Singaporeans most unhappy with personal savings: The Happiness Report
According to a recent study titled The Happiness Report, Singaporeans rated their personal savings as the area in which they are most unhappy with.
The survey, conducted by Grey Group, was designed to monitor national sentiments on issues that impact consumer behaviour.
Other areas in which respondents voiced their unhappiness with over the last half year were personal expenditure, confidence in the economy, job satisfaction and work-life balance.
In order to understand why Singaporeans are dissatisfied with their personal savings, 938LIVE speaks to Alex Lew, the Vice-President of the Society for Financial Service Professionals to find out why.
"I think I can agree we have seen some issues. The Society and I we have been giving bankruptcy counselling with the Ministry of Law. My friends and I have also been talking to people with credit issues for the last few years. These issues are quite consistent. They are credit card debts, they are not able to pay up the minimum sum on time, purchasing of big ticket items, ill-disciplined spending structure... we agree we can see some of these issues coming up."
So what are some common issues or difficulties we often face with regard to managing personal savings?
"What may be the most relevant reason would be most of these developed nations have highly-geared living and we are not outside this circle of highly geared living. So we have some of the most expensive necessities in Singapore especially housing and education. Especially when youth aspire to be graduates but only 25% can be university graduates and education outside Singapore can be quite expensive. So these are some reasons why Singaporeans may have the perceived fear of insufficient savings."
Alex, who is also an author and thought leader in the financial service sector, shares some tips for more effective streamlining of personal expenditure to help us save better.
" Firstly, don’t underestimate your savings. Many people underestimate their savings because savings can be wiped out by big expenditures like going to the hospital, going to see a doctor, check-ups... these things can be quite expensive today and more so in the future. So don’t underestimate savings including your child’s expenditure including education fees, university fees. These are some of the things we urge people to consider when they find out the amount they want to save."
"Use a monthly savings plan because this will give you some discipline to save. So every month, if you want to save 10-20 percent of your income, use a plan that automatically deducts from your account. The act of automatically deducting from your salary is very important because it gives us the discipline to go ahead and save. Otherwise, it can be very difficult."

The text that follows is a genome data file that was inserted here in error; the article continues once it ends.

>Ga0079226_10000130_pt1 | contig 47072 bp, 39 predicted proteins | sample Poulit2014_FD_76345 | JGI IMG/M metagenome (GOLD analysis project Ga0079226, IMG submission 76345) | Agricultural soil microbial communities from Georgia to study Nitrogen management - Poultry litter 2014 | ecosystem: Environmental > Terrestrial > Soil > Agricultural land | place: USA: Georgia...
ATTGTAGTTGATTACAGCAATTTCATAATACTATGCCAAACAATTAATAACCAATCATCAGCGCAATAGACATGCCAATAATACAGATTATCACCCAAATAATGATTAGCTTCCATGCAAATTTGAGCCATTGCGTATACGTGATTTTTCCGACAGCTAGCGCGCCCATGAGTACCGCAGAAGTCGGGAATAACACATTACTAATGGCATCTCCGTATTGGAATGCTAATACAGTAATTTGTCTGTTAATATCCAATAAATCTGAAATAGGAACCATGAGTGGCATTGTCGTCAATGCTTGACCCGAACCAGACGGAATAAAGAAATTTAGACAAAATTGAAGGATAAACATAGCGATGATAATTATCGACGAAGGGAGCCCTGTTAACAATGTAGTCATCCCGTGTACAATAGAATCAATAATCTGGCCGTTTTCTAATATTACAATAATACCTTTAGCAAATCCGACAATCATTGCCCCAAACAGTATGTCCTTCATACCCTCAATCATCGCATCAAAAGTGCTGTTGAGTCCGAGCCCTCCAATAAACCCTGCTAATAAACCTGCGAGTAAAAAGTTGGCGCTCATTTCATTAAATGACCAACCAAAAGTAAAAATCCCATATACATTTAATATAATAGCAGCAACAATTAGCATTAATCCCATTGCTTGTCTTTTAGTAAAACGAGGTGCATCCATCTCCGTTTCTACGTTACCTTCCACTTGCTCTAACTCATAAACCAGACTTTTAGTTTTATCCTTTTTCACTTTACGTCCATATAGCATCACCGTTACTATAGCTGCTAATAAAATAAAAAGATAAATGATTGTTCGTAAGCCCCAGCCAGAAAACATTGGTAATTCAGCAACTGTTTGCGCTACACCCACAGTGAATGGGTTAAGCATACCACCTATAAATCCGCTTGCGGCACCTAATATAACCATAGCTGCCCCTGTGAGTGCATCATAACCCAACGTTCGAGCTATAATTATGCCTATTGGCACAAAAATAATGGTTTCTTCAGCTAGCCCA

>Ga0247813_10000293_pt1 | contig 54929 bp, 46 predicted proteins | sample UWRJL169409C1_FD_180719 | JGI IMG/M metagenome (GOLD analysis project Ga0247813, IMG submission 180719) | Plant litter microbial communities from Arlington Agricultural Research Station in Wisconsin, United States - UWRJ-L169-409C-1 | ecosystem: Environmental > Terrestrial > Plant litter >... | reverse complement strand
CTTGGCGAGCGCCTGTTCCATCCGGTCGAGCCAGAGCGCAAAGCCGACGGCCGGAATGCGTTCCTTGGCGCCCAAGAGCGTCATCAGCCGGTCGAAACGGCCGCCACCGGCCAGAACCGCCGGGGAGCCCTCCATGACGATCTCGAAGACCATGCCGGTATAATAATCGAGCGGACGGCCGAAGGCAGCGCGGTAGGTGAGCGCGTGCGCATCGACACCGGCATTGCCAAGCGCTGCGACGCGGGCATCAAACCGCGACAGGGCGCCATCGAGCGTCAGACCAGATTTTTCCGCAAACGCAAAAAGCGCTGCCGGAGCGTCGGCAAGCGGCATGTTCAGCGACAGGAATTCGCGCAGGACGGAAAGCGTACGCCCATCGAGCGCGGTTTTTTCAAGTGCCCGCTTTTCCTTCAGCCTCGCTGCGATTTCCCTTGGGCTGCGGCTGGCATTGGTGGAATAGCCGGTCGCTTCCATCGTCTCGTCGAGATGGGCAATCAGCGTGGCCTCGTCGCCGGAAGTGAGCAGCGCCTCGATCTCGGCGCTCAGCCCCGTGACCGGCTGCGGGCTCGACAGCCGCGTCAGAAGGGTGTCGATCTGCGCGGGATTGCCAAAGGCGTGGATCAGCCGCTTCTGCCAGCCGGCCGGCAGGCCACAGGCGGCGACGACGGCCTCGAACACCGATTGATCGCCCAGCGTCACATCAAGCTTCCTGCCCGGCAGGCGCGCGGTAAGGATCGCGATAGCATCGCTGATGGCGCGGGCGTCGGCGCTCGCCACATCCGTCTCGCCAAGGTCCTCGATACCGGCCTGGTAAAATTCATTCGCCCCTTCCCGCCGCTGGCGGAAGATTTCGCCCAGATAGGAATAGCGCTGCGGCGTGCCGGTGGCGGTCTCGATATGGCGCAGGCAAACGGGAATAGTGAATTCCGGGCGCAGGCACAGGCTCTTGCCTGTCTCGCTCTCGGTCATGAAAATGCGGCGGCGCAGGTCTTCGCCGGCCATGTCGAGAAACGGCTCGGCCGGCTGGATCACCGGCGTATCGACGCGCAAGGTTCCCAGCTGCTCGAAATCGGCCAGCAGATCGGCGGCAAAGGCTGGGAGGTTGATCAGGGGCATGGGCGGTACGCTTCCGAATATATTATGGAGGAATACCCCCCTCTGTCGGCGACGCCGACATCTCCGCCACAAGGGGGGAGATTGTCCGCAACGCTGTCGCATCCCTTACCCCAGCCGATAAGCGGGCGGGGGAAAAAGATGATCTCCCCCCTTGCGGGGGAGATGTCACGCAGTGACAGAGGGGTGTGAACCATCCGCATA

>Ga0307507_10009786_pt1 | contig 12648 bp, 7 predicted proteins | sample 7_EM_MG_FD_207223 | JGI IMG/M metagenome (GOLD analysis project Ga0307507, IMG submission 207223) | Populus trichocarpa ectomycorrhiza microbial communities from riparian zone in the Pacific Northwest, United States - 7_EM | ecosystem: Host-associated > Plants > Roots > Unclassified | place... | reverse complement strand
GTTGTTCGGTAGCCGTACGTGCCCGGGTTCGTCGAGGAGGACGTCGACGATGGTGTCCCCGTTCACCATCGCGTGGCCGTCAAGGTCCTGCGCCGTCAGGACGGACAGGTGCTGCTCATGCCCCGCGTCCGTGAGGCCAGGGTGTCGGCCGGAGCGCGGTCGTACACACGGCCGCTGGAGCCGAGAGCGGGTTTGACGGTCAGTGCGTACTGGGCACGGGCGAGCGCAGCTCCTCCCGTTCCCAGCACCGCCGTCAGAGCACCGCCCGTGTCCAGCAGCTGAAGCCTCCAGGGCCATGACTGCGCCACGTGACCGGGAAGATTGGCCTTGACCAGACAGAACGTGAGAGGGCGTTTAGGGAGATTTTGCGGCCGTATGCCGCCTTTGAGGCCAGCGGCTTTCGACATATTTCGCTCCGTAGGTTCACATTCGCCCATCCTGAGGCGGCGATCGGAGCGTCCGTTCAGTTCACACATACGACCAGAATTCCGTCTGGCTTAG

So what are some schemes and strategies we can take advantage of to secure our personal savings in the long run?
"Know about plans like the supplementary retirement scheme, there are very good tax advantages. Monitor your expenditure, your cash flow. After a month, I did this for myself and actually you’ll find you spend quite a lot on smaller items but cumulatively, they come up to 8-10 percent of your outflow. That’s a lot, so we can learn to cut them down."
"Insurance is very important also. Because without medical insurance, bills could wipe out your savings at one go. And I would like to tell people to be careful in their use of credit cards. Because the rates can really stun your savings - actually more than 20 percent a year- if we don’t pay off our credit card debts."
"Hedge your inflation with money instruments. Meaning you don’t just put money into your savings account, you can buy some money instruments. "
In today’s global economic climate, Alex stresses the importance of budgeting to ensure we live within our means.
"Always develop a budget. People always spend, and after spending they’ll take the rest of the amount as savings. I’m not too sure if that works, because as human beings, we have the propensity to spend a bit more. Especially with Singapore being such a developed nation, there are so many things we can purchase, there are many choices we have to make, and many of these choices involve money. "
"So developing a budget in terms of how much money you can spend and in terms of a timeline (when you spend), these two dimensions are really important. You need to know how much you want to save right at the start. Analysing that budget, spend within your means and live below your means. That’s my advice."
Alex Lew, Vice-President of the Society for Financial Service Professionals. He sheds light on the possible reasons behind why Singaporeans are dissatisfied with our personal savings and how we can employ simple but effective strategies to manage our finances better.